Scott Howson Can't Win

COLUMBUS,OH - JULY 21: Columbus Blue Jackets General Manager Scott Howson presents Jeff Carter #7 of the Columbus Blue Jackets a jersey during a press conference on July 21, 2011 at Nationwide Arena in Columbus, Ohio. (Photo by John Grieshop/Getty Images)

Blue Jackets general manager Scott Howson is playing a game he can't win.

The Rick Nash Trading Game. (Some may say hockey, but I'll leave that debate for another day.)

I'm far from a fan of Howson. I haven't been a big fan at least since last summer, when he decided it was acceptable to head into the season with Steve Mason and Mark Dekanich as his goalie tandem.

Right now, he has the unenviable task of trading away the only true professional sports superstar the city of Columbus has known.

Reports are surfacing (and have been since the trade deadline) that Scott Howson is simply asking for too much. Chris Kreider, Jeff Skinner, Logan Couture, and Sean Couturier are some of the names that Howson is said to be demanding and are being laughed off.

For all of Howson's bad to terrible contracts given out and the handful of missteps along the way, he's actually been pretty good at making trades.

Remember, he unloaded Nikolay Zherdev and Dan Fritsche for Fedor Tyutin, one of the more dependable (if unspectacular) defenseman in the NHL. He traded Pascal Leclaire (remember him?) for Antoine Vermette. Even Jake Voracek and the 8th overall pick (used on Couturier) for Jeff Carter wasn't the worst trade ever – in the end it netted Jack Johnson, who saw a rebirth in Columbus after the trade deadline and is on his way to being named the next team captain. And when Marc Methot became the odd man out on defense, he traded him for Nick Foligno, a player who more than replaces Voracek's absence on the second line wing.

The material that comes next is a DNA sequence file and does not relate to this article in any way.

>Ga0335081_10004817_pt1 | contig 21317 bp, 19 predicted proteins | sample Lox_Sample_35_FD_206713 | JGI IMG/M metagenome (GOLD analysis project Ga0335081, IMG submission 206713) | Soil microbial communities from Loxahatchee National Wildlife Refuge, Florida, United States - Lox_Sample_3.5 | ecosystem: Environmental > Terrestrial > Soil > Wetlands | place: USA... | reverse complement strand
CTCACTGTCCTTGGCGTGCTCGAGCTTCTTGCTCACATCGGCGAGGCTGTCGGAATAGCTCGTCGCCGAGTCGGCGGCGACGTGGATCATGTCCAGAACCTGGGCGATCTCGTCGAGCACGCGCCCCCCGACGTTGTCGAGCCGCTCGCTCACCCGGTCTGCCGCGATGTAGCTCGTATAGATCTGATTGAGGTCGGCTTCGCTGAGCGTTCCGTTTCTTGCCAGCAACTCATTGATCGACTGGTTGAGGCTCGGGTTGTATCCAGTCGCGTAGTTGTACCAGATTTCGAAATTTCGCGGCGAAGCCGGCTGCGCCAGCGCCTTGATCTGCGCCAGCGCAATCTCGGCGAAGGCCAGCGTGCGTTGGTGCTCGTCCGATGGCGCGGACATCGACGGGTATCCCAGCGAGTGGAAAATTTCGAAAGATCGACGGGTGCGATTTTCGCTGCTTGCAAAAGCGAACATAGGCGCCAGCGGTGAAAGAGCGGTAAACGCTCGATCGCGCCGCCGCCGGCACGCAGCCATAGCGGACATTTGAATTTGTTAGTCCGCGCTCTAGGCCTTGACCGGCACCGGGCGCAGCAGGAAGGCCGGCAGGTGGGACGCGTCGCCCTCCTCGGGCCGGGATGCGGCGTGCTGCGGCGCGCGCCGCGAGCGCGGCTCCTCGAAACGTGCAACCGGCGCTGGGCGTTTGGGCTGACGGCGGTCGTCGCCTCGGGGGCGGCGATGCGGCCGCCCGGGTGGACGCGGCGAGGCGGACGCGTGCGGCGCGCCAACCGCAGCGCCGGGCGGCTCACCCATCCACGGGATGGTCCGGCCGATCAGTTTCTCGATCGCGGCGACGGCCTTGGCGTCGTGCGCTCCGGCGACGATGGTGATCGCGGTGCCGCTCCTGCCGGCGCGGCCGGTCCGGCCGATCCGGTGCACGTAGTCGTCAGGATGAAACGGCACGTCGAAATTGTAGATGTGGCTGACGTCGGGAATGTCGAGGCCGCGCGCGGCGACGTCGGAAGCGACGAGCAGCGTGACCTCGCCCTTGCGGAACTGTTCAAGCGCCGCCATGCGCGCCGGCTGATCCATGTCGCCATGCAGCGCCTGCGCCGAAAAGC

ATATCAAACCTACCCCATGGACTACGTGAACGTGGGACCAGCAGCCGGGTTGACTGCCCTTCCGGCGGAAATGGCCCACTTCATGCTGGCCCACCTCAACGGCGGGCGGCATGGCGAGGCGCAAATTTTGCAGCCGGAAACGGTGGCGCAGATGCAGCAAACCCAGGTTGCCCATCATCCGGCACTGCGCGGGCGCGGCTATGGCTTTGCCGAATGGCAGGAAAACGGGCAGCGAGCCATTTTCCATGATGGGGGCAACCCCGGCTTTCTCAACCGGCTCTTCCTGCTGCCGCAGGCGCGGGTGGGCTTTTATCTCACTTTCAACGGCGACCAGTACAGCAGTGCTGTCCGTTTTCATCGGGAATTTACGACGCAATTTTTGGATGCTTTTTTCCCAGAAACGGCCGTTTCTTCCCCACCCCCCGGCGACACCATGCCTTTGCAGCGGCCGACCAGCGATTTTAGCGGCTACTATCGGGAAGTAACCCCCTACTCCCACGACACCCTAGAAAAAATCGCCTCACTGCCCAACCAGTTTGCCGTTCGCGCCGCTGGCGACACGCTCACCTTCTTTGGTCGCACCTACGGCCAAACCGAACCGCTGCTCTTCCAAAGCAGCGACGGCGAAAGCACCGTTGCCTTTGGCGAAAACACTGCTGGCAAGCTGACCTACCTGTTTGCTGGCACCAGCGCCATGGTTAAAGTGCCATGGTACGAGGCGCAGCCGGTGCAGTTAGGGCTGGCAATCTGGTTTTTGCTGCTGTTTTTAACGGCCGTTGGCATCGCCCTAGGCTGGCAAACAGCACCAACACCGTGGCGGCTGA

So should Howson listen to NHL insiders and hockey reporters and lower his trade demands? Should he be willing to accept a couple B-grade prospects and hope for the best? As Aaron Portzline points out, Nash is one of only four players to score 30 or more goals in the last five years. So while people try to compare this to the Jordan Staal for Brandon Sutter and a draft pick trade that happened last month, it's not. It's a start, maybe, but not a simple deal by any means. Nash is 2/3's of the way to being a member of the Triple Gold Club and has a Rocket Richard trophy to his name. No offense to Jordan Staal, but he's not on the same level.

I also have a funny suspicion that if Howson were to simply give Nash away to get this drama over with, those same reporters would slam him for being a bad GM. He's done a lot to earn that reputation, but making bad trades isn't one of them. And it shouldn't start now.

But in the end, he can't really win. When you're giving up the best player in the trade, you generally can't win. But Howson can't make a move just to make a move.

As for what return is fair, it will almost undoubtedly land somewhere between Blue Jackets fans hating it and the other team saying they gave up too much.

One final thought: The Cannon's Matt Wagner tweeted earlier –

OK, serious question. People are "shocked" Howson asked for Skinner. How would you react if he had asked for Cam Ward?

My response, in a word: relieved.

As much as the team clearly needs offense, because even with Nash this team looks more like an expansion team than a team only a few years removed from a playoff trip, they certainly can't be serious about going into the season with Sergei Bobrovsky and Steve Mason as their goalies... can they?

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